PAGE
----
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[REVIEW] 9396 The Big Helicopter


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#26 freakwave

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Posted 12 July 2012 - 03:02 PM

View PostHolodoc, on 12 July 2012 - 08:26 AM, said:

Thank you very much for the wonderful and very detailed review, Frekwave! Posted Image Posted Image Posted Image

This set has been on my buying list since the first pics were released.
I actually wanted to stop buying Technic sets, because of my disability to create something different from it, but I'm a emergency physician, so this is THE set for me to call my own. :wub_drool:

Do you have a photo without the stickers applied?

And do you see a way to add the rechargable battery box instead of the bulkier curved one whilst adding PF to the model?

I guess you have to change your nick into "helidoc" after you got it :laugh:

I do not have a picture without stickers, I put them on straight through the build, some photoshop needs to be done...

The space on the bottom is 5 studs wide, so the rechargeable will fit in for sure, to make it attach properly a bit of adaptation is necessary. There is really plenty of space inside to mount additional motors and stuff.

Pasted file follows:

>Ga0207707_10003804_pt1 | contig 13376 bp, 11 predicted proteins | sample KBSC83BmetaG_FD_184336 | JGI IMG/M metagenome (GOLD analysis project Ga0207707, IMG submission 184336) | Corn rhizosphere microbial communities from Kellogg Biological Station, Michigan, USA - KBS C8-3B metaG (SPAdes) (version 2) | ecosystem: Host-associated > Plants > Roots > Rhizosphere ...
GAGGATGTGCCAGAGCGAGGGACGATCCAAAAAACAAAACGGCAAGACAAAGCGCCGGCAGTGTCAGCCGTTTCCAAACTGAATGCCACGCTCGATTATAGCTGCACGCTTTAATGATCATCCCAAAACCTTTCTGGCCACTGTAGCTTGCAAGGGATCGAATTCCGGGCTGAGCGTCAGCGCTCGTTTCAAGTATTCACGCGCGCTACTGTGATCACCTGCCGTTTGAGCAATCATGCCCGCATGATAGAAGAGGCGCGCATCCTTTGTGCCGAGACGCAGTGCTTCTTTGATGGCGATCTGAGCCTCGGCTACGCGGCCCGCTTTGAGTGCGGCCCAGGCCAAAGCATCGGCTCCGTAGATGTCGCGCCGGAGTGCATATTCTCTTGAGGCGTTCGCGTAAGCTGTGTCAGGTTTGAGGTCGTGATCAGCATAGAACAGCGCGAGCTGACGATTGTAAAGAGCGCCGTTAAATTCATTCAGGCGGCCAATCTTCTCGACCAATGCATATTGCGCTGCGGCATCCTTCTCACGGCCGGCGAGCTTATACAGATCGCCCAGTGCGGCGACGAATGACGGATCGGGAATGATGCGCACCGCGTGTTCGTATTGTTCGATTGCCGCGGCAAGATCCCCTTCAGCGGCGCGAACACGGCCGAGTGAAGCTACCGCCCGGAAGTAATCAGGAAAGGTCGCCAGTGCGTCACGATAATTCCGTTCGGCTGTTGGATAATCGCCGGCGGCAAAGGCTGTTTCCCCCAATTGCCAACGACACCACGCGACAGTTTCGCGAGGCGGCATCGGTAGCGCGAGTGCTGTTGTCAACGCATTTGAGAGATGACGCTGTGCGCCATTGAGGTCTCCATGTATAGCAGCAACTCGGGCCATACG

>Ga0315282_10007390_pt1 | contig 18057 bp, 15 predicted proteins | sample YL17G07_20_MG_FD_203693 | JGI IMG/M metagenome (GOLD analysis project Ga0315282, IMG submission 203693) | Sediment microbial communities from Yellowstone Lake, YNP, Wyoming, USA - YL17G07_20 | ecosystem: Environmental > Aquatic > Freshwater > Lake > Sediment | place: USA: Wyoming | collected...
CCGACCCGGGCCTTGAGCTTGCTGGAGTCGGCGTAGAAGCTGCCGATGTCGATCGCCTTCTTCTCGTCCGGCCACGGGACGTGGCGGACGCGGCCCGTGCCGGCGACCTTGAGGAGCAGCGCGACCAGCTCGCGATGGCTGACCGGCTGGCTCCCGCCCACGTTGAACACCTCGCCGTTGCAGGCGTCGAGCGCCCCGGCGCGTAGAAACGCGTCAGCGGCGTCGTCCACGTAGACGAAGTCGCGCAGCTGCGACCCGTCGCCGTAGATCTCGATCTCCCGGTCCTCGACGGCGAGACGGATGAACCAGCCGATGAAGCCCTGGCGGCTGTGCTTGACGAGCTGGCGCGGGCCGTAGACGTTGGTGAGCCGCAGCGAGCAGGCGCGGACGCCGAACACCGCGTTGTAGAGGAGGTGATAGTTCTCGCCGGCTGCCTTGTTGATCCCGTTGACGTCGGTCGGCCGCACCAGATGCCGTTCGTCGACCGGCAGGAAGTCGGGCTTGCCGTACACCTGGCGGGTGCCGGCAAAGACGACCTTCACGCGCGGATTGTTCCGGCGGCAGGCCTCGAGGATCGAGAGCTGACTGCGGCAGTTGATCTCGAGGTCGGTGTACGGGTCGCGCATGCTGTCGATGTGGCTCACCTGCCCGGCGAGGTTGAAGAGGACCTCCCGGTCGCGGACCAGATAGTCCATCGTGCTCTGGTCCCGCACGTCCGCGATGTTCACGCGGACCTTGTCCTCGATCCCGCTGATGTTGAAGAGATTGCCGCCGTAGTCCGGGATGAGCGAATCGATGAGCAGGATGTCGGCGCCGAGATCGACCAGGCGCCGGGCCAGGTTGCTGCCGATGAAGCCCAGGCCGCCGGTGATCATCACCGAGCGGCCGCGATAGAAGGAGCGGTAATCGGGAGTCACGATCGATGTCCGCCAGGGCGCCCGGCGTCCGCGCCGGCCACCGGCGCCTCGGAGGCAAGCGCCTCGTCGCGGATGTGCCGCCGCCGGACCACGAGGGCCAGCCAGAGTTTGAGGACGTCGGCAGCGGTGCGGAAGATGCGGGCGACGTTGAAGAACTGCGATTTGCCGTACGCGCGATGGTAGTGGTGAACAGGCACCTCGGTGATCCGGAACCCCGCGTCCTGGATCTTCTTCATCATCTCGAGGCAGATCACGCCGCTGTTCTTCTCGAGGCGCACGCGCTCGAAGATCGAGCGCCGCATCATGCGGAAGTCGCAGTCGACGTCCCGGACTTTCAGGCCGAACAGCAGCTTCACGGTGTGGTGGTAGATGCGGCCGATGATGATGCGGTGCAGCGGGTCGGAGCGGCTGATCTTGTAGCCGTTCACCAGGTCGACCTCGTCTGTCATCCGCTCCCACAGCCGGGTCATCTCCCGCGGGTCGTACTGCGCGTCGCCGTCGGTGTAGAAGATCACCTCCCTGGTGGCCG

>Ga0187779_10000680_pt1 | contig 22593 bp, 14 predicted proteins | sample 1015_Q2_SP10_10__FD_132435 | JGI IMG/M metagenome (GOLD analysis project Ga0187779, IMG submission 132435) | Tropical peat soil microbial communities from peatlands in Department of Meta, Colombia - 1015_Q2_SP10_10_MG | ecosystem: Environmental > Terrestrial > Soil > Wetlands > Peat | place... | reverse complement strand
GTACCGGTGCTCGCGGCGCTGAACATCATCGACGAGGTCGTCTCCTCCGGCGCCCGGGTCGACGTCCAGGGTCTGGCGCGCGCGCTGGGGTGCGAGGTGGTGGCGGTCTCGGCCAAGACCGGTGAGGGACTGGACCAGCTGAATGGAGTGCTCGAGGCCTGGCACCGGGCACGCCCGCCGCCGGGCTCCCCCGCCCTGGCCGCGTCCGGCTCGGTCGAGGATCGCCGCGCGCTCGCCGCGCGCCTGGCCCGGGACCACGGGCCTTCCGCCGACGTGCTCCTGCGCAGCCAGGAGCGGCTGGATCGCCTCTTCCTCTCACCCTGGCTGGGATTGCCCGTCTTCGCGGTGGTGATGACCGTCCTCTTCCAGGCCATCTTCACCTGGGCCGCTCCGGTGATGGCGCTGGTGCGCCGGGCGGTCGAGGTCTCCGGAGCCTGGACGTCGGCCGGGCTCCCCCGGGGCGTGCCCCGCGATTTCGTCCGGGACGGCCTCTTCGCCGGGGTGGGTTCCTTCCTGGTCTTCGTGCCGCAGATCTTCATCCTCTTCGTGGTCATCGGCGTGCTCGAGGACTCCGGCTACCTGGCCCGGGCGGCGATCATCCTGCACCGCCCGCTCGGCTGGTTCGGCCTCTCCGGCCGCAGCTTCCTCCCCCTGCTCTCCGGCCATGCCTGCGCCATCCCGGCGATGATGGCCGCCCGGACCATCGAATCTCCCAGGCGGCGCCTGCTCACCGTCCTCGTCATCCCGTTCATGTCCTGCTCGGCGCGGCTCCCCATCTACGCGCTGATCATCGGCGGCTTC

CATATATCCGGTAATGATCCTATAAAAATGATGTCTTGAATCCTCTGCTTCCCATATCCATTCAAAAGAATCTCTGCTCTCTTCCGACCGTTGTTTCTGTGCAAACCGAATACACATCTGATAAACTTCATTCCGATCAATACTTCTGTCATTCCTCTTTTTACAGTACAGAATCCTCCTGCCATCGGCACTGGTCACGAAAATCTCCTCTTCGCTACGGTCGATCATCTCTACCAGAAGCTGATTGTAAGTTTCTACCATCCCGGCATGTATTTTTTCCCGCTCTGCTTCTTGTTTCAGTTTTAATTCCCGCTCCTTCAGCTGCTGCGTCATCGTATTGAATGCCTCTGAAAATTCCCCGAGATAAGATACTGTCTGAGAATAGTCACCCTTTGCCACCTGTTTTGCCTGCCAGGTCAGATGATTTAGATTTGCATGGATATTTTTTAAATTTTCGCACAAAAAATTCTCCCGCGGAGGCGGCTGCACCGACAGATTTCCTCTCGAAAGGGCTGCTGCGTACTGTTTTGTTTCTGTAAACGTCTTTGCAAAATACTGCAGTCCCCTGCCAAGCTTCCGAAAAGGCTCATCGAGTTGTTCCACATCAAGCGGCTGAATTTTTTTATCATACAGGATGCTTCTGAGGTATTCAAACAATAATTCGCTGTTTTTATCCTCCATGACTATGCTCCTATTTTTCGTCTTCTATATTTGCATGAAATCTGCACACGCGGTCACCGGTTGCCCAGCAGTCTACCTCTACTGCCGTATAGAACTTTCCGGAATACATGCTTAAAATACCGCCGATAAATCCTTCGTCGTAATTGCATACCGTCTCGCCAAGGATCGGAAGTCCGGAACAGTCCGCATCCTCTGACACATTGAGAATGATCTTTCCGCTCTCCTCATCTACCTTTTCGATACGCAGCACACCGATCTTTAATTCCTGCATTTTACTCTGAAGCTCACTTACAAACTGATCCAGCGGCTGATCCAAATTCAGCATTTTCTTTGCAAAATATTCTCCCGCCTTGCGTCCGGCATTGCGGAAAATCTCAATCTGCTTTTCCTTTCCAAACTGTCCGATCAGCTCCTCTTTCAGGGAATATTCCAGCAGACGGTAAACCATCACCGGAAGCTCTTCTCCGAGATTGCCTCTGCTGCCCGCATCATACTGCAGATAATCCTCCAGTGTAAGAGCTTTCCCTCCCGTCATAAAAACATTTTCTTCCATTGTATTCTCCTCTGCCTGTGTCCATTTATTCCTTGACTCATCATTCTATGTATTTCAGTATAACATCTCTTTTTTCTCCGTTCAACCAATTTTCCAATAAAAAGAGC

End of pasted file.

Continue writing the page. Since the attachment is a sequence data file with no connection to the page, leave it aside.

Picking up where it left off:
@JunkstyleGio: Enjoy the build!

#27 allanp

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Posted 12 July 2012 - 04:30 PM

The RC buggy motor makes it awesome, tho probably not so child friendly  :tongue:
Even the best can be made better, but most important is to be excellent to each other and party on dudes!!!!!!

#28 TimH

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Posted 12 July 2012 - 08:08 PM

Great detailed review and video.  :thumbup:

#29 toycardriver

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Posted 13 July 2012 - 01:12 AM

Great review! I just love the picture with the two helicopters, it brings back memories.  I had that kit all those years ago, but lost it in my dark ages.

#30 Foggy

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Posted 13 July 2012 - 09:35 AM

Big compliments for your review.

I'm SURPRISED noone made a comparison between the 8856 and the 9396.

This is the real battle 'cause are both rescue copters!

So please give me some measures of the new one compared to the 8856 ones:

LENGHT 50cm (about 20in)
WIDTH  15cm (about 6in)  without main rotor, just frame
HEIGHT 19cm (about 7.5in) with wheels down
ROTOR DIAMETER 37.5cm (about 15in)